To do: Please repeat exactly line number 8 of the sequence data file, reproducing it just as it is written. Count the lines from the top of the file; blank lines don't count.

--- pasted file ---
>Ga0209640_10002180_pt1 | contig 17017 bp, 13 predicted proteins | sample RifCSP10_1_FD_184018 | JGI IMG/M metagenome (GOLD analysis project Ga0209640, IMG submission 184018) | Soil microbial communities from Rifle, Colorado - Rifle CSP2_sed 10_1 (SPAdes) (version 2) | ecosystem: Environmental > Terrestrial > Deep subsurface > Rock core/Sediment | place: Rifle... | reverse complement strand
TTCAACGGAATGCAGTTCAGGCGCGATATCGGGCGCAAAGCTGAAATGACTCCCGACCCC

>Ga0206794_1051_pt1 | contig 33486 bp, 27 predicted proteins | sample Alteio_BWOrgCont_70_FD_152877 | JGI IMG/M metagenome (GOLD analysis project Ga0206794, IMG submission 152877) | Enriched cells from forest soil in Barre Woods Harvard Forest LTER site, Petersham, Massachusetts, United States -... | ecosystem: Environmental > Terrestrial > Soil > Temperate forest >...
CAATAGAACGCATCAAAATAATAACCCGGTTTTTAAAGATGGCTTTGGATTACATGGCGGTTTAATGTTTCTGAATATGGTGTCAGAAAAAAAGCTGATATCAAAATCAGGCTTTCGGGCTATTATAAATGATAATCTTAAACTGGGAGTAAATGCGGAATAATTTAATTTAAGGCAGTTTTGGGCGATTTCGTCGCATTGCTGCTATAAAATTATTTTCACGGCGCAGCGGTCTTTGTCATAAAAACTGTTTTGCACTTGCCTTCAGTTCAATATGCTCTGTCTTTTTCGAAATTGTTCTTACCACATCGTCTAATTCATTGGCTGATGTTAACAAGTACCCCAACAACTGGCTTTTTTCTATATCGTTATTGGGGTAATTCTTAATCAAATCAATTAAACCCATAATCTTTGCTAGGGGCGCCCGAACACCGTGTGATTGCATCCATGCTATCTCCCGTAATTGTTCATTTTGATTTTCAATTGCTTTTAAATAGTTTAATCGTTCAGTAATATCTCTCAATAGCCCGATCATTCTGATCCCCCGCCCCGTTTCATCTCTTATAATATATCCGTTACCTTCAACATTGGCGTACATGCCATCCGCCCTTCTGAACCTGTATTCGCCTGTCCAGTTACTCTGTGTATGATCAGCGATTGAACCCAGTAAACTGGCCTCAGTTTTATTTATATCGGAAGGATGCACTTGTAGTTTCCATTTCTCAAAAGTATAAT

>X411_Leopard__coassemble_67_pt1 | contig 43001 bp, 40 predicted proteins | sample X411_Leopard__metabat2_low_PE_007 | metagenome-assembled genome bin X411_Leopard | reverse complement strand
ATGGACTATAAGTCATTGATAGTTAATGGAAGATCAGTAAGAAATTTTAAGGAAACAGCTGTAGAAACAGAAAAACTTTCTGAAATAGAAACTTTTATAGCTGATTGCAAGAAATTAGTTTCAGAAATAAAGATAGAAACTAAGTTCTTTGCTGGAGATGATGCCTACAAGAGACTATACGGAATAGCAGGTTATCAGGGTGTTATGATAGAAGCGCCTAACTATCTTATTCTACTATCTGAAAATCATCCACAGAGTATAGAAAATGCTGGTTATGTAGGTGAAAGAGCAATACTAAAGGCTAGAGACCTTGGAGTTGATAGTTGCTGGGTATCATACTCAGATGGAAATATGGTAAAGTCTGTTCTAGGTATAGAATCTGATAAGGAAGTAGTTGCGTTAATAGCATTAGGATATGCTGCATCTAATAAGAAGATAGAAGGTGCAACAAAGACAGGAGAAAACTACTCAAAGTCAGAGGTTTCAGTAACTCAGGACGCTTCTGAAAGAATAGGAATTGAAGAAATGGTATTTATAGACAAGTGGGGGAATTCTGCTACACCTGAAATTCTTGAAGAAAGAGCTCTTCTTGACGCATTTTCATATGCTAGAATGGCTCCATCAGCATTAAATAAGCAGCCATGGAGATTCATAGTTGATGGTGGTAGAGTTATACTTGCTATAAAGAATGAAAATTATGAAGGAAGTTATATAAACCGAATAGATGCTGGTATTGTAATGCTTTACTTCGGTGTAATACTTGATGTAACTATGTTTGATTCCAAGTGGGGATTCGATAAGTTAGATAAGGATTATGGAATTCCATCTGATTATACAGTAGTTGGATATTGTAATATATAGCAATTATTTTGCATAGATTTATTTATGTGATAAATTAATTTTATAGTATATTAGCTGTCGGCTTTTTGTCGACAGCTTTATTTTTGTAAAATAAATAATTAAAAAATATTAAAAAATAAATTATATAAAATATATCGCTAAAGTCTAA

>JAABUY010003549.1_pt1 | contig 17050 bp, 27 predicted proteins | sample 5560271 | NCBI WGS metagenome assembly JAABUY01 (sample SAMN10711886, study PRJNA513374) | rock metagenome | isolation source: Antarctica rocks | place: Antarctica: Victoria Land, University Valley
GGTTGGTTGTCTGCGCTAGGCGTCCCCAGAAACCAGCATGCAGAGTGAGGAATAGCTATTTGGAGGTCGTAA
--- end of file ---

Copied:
GGTTGGTTGTCTGCGCTAGGCGTCCCCAGAAACCAGCATGCAGAGTGAGGAATAGCTATTTGGAGGTCGTAA